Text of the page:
Figure5Confusion matrix of the classifier. The diagonal cells correspond to correct classifications and off-diagonal cells are misclassifications. Cell size corresponds to the number of samples of a particular class.


Assessing the results in a quantitative matter is highly uncertain, as the labels in the “truth” data set are inherently subjective. The work of Bond (2015), as well as recent work by Hall et al. (2015) has shown significant deviations of interpretations on the same section of data. Additionally, what a geologist interprets as a stratigraphic unit can be somewhat arbitrary, and may be based on subjective information other than textural patterns in the data.

The scattering transform is highly parameterized and results would likely be sensitive to choices of wavelet banks and window sizes at each level of the transform. This basic study used dyadic Morlet wavelets at each level in the transform and through experimentation found 256 samples as the best choice of window size. Experiments using wavelet transforms with higher vanishing moments would be beneficial, as more vanishing moments can result in a sparser representation. Sparse feature vectors are generally easier to discriminate. Using different wavelet transforms at each level could also have impact, however these type of parameter tuning approaches require cross-validation studies on larger datasets.

Due to availability of data, this study was limited to the gamma ray log and did not make use of any a priori knowledge of the region. Incorporating additional log measurements (i.e. sonic, resistivity, etc) would help corroborate the classification as stratigraphic tops can be interpreted on many different log measurements. A priori information such as stratigraphic ordering and thickness are reasonable assumptions that should be incorporated as features or penalties in the classification problem in order to boost classification accuracy.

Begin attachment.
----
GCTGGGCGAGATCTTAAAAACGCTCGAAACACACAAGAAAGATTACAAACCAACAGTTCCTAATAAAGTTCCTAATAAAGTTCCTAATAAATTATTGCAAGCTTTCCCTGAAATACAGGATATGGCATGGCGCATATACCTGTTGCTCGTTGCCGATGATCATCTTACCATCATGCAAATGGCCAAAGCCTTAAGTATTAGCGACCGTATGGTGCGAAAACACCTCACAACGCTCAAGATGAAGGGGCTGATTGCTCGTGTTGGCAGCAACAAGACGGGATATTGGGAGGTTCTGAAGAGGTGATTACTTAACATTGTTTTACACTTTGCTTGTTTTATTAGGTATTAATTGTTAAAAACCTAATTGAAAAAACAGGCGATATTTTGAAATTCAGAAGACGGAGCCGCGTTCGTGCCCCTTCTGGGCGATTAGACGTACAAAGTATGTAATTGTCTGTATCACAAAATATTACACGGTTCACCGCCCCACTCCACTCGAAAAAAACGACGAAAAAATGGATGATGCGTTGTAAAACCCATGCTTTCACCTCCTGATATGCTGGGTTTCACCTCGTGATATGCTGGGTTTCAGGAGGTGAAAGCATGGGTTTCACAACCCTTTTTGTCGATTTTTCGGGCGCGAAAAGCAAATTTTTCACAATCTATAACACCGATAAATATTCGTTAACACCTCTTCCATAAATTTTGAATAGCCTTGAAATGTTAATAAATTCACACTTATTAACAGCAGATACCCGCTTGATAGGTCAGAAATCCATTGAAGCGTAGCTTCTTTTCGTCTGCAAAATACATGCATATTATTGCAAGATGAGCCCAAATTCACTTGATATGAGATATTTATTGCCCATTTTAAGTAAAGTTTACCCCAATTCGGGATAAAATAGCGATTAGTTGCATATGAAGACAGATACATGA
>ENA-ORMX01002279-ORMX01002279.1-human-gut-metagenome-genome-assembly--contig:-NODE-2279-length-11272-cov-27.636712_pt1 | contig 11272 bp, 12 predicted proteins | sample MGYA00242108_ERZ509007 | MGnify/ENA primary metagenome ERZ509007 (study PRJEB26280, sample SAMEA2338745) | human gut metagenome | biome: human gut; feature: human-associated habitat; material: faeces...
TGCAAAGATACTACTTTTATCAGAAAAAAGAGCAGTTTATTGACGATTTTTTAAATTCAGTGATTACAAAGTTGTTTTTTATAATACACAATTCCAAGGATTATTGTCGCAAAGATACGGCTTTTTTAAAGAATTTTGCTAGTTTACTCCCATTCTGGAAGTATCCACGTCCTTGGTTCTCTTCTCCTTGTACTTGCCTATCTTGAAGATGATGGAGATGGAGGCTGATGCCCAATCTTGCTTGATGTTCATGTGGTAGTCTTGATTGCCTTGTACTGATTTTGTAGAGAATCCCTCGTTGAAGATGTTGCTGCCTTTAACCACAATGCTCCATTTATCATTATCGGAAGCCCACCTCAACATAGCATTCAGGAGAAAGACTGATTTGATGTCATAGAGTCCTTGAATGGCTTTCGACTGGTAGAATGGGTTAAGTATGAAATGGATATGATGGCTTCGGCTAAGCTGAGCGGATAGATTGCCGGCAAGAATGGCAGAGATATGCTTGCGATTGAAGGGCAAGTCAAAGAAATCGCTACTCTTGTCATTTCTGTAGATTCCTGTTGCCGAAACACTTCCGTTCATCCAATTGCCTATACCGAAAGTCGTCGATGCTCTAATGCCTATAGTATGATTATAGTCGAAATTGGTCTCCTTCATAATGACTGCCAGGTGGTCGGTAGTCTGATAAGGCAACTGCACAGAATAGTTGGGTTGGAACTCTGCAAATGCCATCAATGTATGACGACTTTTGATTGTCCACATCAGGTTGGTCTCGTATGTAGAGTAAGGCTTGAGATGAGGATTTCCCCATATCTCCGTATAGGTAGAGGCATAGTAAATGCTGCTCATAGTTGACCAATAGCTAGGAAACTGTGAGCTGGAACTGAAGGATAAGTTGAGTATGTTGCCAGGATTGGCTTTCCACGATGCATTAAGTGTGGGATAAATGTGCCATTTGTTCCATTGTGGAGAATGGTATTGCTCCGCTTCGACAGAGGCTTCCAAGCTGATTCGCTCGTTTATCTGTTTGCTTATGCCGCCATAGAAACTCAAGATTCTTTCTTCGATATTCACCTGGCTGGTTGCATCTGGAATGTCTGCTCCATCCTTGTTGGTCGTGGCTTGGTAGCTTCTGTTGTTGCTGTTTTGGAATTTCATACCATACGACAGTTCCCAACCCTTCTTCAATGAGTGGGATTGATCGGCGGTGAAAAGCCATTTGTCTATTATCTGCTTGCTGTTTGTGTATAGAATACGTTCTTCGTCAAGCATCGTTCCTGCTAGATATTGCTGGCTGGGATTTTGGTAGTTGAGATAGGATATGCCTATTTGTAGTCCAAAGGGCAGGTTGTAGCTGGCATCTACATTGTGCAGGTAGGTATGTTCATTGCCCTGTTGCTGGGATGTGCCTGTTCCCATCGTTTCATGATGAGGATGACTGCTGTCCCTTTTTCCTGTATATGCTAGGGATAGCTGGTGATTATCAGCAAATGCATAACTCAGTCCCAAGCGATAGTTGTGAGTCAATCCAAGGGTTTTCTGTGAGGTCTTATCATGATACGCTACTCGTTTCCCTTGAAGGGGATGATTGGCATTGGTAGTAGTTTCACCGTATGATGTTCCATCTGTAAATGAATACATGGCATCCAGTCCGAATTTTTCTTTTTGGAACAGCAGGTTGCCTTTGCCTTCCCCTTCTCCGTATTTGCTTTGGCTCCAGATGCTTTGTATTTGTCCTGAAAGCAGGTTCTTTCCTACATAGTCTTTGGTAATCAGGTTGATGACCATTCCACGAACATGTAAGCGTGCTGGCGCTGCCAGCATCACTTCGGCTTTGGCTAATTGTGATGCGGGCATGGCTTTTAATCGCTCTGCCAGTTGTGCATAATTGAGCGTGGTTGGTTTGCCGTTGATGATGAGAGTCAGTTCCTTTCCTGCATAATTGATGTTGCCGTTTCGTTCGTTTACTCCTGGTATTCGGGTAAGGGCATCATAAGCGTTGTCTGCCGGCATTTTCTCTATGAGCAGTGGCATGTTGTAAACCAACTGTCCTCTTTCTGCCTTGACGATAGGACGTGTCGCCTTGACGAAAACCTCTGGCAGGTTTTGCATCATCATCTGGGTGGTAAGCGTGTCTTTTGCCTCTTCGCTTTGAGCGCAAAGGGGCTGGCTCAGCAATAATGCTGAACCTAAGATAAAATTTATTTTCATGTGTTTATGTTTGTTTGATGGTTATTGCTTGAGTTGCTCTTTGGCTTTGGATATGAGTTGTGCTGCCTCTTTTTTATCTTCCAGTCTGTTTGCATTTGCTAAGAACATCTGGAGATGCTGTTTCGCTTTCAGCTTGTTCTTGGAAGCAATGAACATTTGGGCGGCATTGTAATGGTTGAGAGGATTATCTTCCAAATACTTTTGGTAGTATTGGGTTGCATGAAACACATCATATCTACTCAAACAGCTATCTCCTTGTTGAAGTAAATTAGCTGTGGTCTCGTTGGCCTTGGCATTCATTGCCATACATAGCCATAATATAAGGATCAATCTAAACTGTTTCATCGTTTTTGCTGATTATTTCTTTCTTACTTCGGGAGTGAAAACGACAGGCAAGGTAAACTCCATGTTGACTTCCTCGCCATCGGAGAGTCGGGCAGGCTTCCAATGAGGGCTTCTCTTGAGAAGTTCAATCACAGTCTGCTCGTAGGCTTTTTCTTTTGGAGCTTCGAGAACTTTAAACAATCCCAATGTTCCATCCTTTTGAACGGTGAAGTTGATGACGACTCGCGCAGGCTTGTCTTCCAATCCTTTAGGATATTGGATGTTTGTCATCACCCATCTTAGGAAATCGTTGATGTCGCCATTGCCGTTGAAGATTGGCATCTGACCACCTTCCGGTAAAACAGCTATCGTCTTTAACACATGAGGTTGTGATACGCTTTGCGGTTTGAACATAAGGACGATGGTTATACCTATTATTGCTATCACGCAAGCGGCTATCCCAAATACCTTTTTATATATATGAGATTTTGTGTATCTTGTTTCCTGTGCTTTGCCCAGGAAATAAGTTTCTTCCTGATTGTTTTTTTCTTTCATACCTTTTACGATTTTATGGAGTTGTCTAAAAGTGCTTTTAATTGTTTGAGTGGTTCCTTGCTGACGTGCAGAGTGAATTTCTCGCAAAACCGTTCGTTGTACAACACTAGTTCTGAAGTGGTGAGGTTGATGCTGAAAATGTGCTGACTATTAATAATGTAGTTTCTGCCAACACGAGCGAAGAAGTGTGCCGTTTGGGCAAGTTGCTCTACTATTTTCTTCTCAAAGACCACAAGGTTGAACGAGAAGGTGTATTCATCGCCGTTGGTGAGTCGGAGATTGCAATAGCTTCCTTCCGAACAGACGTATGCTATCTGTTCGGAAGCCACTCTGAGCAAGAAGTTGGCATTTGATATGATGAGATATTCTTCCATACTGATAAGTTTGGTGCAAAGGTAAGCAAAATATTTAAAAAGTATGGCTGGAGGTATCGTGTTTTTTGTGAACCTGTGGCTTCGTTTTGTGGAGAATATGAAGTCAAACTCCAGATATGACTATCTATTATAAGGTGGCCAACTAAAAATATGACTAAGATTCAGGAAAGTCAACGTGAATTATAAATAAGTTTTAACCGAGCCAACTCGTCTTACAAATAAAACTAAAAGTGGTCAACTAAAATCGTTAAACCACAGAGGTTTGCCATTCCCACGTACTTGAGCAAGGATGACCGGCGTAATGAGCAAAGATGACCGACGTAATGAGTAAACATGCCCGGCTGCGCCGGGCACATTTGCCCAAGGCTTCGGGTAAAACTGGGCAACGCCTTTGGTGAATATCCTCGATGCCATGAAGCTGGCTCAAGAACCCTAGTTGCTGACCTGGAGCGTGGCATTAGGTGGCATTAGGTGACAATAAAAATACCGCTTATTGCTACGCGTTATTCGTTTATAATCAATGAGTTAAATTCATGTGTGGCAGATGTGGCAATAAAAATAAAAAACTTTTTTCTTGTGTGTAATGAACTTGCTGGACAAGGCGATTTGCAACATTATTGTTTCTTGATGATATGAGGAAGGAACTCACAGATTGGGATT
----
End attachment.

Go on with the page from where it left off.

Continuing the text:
There is a strong correlation between number of samples and classification accuracy, which indicates the need for more data. Generally, training a classifier requires many samples of labelled data. The availability of open labelled datasets for research have proved to be a valuable resource in many other fields. The TIMIT dataset exists for acoustic-phonetic voice classification and GTZAN dataset supports machine learning for music genre classification. The MNIST digit recognition dataset a provides a popular benchmark for hand-written digit recognition, while the CURET and OUTEX sets provides labelled data for image texture classification. Kaggle is a popular website where datasets from many industries are made available as open machine learning competitions. The sensitive nature of interpreted geophysical makes public datasets in geophysics extremely scarce, but without useful data it is difficult to realize the same ML progress experienced in other fields.


Machine learning takes time and data in order to be effective. This paper used supervised machine learning to predict stratigraphic interpretations from well logs with moderate success (65%) on a relatively small set of data. The scattering transform was used to extract multiscale features from gamma ray logs and a KNN classifier was used to make predictions. Continued research on larger datasets is required to fully assess the usefulness of the approach.